Up to 500,000 homeowners could face foreclosure on their homes this year alone, and the residents of Livermore are not immune. If you’re interested in knowing more about the foreclosure process, our foreclosure defense lawyer can help clear it up for you.
Below, we will detail the entire process for you from beginning to end to help you gain more understanding about the process and know what to expect.
The thing that triggers the foreclosure process is a payment that’s missed. There are several reasons that someone might miss making a payment on their homes, including:
- Running low on money
- Losing your job
- Falling behind
- Becoming too sick to work
The foreclosure process doesn’t start immediately after a missed payment, because your bank will allow you to make a late payment that comes with a late fee and a late notice. However, the more time it takes you to make a payment, the further behind you become, which puts your home at an increased risk of foreclosure.
Notice of Default
When your loan’s placed in default status, the bank will send you a notice of default in the mail. This notice is a legal document, and by law, they are required to give recipients notice that paperwork has been filed to begin the foreclosure process.
In this notice, you will find information about ways to get your Livermore home out of default, and what can happen if the payments aren’t made. Typically the lender is supposed to give 30 days notice of their intent to accelerate the payment of the entire loan. But Lenders don’t always follow that practice.
Once you receive the Notice of Default the 90 day clock starts before the Notice of Default expires and then a Notice of Trustee Sale can be recorded.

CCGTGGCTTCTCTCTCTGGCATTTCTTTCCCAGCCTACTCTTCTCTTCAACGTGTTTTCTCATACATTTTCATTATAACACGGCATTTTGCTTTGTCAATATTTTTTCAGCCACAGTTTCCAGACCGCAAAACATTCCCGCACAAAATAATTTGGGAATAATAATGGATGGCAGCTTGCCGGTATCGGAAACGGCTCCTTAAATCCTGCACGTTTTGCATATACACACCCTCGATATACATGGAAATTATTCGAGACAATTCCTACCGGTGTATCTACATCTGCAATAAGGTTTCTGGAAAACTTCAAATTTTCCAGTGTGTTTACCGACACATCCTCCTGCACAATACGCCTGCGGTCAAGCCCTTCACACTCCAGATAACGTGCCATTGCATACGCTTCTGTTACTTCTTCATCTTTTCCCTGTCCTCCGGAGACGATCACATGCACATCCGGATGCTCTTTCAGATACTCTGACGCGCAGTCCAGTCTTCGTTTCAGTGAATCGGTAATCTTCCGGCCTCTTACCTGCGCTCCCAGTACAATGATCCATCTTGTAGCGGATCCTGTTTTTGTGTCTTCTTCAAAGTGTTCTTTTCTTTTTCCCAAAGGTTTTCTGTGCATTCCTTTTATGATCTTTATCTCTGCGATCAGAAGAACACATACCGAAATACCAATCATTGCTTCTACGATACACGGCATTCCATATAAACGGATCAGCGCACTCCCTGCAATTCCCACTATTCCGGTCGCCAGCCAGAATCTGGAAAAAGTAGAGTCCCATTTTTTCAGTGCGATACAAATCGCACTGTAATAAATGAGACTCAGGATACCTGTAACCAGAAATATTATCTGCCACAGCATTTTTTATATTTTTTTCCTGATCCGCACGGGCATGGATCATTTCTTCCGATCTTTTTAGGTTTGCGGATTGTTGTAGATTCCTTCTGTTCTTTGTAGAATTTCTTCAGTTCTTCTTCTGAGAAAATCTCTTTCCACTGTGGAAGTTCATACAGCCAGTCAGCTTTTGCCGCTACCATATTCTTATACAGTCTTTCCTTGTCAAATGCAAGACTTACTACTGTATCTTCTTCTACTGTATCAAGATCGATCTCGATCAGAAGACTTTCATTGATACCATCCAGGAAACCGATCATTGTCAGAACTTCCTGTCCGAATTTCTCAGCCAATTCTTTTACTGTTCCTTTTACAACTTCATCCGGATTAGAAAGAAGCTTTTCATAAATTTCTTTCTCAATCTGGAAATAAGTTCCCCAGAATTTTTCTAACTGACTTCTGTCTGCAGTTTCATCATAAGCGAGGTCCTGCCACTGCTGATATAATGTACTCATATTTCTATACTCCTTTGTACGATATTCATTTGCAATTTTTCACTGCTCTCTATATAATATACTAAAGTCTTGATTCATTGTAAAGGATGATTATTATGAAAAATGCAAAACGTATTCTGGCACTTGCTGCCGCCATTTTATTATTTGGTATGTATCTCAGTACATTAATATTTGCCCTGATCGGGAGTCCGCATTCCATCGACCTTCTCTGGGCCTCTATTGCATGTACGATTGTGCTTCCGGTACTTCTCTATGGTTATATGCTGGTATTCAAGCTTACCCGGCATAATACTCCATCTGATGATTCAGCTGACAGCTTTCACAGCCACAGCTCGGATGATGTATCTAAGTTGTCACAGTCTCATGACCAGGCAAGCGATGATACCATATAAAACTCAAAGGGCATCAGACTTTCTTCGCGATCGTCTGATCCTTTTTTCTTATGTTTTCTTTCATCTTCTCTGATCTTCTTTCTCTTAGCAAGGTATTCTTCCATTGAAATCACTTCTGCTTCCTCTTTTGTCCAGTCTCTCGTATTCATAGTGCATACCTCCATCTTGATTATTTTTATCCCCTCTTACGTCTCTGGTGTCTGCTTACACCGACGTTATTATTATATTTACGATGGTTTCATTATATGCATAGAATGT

This gives you time to make your payments and bring your loan back into good standing.
Once the notice of default has been sent and after the 90-day mark, the bank will set a sale date that your Livermore home will be put on auction at least 20 days after the Notice of Default expire. Again, you will receive notification of this in what’s known as a Notice of Trustee Sale that will be sent through certified mail.
This ensures you receive it and can’t act as if the bank didn’t notify you before putting your home up for auction. There are two types of foreclosures in California.
The first is a judicial foreclosure in which the bank will have to go through the court system. The second is a nonjudicial foreclosure, which is most common, and is when the bank doesn’t have to through the court and only need to record two documents, the Notice of Default, wait 90 days then record a Notice of Trustee sale and your property can be sold on the court house steps.
This is the end of the foreclosure process, and the day your home will be sold to the highest bidder. If you’ve gone through a judicial foreclosure, there is a possibility that you can buy your home back from the person that wins the auction.
This is only when there has been a deficiency judgment given. The only way that you can stop a foreclosure from occurring is either by getting a TRO (Temporary Restraining Order) from the Court or reinstate the loan at least 5 business days before the sale date to bring your loan current.
What’s the Foreclosure Process in Livermore?
We’ve detailed the foreclosure process in Livermore, and across the state, from the beginning to the very end. If you find yourself falling behind in your payments, take action ahead of time to do what you can to prevent your home from being foreclosed on.
Are you looking for an attorney that can help you with your foreclosure case? If so, contact Jason W. Estavillo; we know that you need someone on your side that can help you keep your home and we can be there for you.